PUTTING YOUR MONEY WHERE YOUR VALUES ARE
Vanessa Stevens, October 2022
Published in Sunday Star Times News.
As well as seeking healthy returns, investors are increasingly considering non-financial factors balancing traditional investing with sustainable investing to improve long-term outcomes.
Tying personal beliefs to investments can be a meaningful way to help reach your financial goals. Today, more Kiwis are seeking investments with targeted environmental, social and governance (ESG) standards that aim to have positive ESG goals with financial returns.
Responsible investment assets under management reached a record $142 billion in New Zealand in 2020. That’s up from $111 billion in 2019, according to the latest benchmark report from Responsible Investment Association Australasia.
Craigs Investment Partners Sustainability Analyst Vanessa Stevens says a couple of factors are facilitating a shift to sustainable investing: investors are increasingly focused on companies’ environmental and societal impacts, and escalating government regulation is driving corporate change. The Global Sustainable Investment Alliance estimates that the value of assets invested with some sort of sustainability focus has increased by at least 250% in the last 8 years alone to $US35trillion, this demonstrates the increasing importance of sustainable investing to investors. “New Zealand is the first country to require climate-related disclosures,” says Vanessa. “Worldwide, we’re seeing more and more regulations come into play, so you’ve got pressure from the top and from the bottom. Company leaders can’t ignore the fact that people are examining sustainable aspects of their organisations.”
From exclusions to more active choice
Many investors may have previously had a ‘no buy’ list for investment portfolios that included weapons, alcohol, tobacco, gambling and animal testing. Today, Vanessa says investors have broadened their outlook to consider pro-environment, pro-social policies encompassing a range of issues such as clean energy, gender equality and climate action, as well as healthcare and technology access during the pandemic.”
Vanessa says political issues and conflicts such as the overturning of Roe v Wade in the US and the war in Ukraine affect Kiwi investors’ behaviour. Even during market downturns, she says clients continue supporting ESG standards. “Of course, people become worried, but you don’t throw away your values overnight.”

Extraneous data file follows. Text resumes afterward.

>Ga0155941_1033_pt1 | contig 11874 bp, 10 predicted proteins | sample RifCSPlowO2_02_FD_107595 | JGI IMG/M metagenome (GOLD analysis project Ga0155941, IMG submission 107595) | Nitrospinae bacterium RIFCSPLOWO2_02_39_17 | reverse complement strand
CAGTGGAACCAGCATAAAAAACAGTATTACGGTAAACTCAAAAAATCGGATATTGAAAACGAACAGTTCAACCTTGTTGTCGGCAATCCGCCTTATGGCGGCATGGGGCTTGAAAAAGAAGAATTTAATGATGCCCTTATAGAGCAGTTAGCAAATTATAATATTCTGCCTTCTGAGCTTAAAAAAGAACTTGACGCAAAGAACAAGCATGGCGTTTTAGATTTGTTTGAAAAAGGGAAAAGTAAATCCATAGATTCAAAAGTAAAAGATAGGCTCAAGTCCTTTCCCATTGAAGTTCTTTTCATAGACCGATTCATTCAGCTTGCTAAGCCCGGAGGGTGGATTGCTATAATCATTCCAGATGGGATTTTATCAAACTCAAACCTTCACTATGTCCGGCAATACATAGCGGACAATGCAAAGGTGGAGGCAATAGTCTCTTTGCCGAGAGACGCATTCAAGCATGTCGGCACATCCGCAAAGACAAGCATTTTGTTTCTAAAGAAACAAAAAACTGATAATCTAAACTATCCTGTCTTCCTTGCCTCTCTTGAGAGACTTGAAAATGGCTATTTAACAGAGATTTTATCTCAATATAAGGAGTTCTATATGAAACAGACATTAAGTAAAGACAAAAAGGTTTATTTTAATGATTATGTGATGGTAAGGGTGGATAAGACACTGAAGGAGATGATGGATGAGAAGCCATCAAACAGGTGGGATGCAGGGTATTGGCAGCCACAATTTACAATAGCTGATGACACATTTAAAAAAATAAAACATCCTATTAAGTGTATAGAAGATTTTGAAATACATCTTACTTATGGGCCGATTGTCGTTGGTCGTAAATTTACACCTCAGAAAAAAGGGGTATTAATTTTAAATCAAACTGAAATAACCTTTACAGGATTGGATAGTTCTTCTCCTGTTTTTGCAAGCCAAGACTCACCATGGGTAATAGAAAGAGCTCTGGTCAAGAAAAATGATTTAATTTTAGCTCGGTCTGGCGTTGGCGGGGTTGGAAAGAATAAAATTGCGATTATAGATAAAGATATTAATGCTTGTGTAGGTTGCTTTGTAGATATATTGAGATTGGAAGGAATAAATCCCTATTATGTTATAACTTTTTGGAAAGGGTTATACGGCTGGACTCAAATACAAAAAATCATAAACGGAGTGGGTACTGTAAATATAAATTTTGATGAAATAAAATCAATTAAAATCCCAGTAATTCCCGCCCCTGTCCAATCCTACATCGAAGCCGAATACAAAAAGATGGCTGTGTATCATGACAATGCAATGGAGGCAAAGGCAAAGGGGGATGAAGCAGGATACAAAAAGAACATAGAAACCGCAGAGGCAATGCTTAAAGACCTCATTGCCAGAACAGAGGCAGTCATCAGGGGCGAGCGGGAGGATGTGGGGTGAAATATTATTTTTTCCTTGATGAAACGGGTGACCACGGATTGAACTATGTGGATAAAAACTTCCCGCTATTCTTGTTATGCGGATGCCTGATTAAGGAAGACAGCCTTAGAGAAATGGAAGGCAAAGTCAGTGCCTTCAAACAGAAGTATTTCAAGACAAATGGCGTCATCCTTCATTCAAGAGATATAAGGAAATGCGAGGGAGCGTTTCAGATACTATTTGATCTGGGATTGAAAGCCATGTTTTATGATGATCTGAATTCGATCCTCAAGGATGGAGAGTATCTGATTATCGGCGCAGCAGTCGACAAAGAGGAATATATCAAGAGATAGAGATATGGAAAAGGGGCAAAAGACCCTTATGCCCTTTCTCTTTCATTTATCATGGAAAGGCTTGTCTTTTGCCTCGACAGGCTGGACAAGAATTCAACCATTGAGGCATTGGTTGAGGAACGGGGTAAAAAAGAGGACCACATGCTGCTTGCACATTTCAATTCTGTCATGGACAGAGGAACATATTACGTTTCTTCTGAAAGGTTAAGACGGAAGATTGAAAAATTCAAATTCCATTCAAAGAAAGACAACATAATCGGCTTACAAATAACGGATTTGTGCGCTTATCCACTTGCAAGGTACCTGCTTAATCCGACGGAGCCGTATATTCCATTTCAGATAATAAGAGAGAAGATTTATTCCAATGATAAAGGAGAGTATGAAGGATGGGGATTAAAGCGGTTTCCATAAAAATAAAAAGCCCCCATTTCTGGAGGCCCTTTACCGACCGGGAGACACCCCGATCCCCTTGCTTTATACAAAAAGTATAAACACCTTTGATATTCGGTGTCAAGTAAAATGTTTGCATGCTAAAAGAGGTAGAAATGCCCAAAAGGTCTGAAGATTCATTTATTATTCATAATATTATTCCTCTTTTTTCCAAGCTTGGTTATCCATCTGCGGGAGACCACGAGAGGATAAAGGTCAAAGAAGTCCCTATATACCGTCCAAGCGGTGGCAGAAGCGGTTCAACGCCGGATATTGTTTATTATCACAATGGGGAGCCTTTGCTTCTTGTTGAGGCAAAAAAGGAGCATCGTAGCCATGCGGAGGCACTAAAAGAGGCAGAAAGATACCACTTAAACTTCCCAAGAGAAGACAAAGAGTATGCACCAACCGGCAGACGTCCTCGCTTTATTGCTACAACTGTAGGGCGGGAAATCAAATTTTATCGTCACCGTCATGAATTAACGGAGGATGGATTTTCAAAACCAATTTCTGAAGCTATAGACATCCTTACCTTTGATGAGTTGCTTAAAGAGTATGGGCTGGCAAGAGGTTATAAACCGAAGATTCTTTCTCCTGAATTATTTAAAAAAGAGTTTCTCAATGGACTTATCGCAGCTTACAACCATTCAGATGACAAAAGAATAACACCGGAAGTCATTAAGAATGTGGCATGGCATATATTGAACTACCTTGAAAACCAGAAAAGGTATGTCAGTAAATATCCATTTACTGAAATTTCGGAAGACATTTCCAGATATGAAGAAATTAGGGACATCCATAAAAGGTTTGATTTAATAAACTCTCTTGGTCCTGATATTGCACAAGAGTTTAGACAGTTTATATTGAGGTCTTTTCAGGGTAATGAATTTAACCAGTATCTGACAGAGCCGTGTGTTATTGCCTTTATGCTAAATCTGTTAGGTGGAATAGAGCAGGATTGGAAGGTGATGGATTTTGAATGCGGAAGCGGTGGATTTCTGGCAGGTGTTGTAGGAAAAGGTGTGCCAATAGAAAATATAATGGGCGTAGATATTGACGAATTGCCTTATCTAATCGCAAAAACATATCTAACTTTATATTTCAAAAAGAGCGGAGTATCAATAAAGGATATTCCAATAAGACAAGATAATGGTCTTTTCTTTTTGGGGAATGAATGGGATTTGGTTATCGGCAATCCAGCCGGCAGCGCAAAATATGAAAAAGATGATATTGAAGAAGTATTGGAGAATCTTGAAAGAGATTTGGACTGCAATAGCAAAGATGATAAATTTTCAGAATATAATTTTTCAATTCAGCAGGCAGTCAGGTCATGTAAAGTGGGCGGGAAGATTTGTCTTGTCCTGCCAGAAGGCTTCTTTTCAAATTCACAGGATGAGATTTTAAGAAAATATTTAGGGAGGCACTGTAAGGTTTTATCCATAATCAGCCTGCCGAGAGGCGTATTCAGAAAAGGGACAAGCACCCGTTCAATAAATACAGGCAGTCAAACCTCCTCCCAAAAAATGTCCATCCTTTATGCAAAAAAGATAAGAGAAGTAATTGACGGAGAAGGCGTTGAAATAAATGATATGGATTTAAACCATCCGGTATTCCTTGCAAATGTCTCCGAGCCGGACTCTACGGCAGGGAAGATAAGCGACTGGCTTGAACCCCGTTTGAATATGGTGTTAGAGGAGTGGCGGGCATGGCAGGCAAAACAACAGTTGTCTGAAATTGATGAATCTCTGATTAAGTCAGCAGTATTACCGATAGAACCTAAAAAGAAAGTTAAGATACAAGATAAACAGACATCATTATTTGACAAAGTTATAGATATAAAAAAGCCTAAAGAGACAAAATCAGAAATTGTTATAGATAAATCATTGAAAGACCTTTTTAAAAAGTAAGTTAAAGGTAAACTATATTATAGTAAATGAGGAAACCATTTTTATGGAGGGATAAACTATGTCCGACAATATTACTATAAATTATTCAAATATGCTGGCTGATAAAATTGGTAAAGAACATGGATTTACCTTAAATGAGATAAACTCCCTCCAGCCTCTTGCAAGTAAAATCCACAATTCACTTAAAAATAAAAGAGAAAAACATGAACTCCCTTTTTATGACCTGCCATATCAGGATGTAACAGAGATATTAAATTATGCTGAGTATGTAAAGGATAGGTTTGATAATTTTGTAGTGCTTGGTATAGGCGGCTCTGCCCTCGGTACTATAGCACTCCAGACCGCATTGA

Craigs Investment Partners has developed its own sustainability scoring framework which considers a range of non-financial measures to build a company’s comprehensive sustainability picture. Each organisation gets an environmental, social and governance score, and an overall combined sustainability score out of five reflecting that each client has different values and therefore may be interested in how a company performs in a specific area. Analysts also provide a sustainability overview highlighting key issues for investors.
Vanessa says Craigs’ research and leadership in the ESG arena give the firm a chance to engage with New Zealand companies if analysts find information gaps. This encourages organisations to become more upfront and accountable to shareholders and to the wider community. “Over the past few years we’ve seen a shift with more clients interested in the ESG aspects of their investments. With every dollar you’re investing, you’re effectively endorsing what the company does and how they go about it so I think investors will continue to pay attention to the non financial attributes of an investment.”
Not a one-size-fits all approach
Craigs’ investment advisers partner with clients to tailor portfolios using the sustainability framework in a way that aligns with each client’s values. “It’s important to note that it’s not a one-size-fits-all approach when it comes to how sustainability considerations are used. It’s not our role to tell clients what they should value or care about. The sustainability scores act as a starting point, and how much weight each of us personally places on the E, the S or the G is an individual decision,” she says.
This article is general in nature and is not financial advice. It does not take into account your financial situation, objectives, goals, or risk tolerance. All investments involve risk and can go down as well as up. The Craigs Investment Partners Limited Financial Advice Provider Disclosure Statement can be viewed at craigsip.com/tcs. Visit craigsip.com.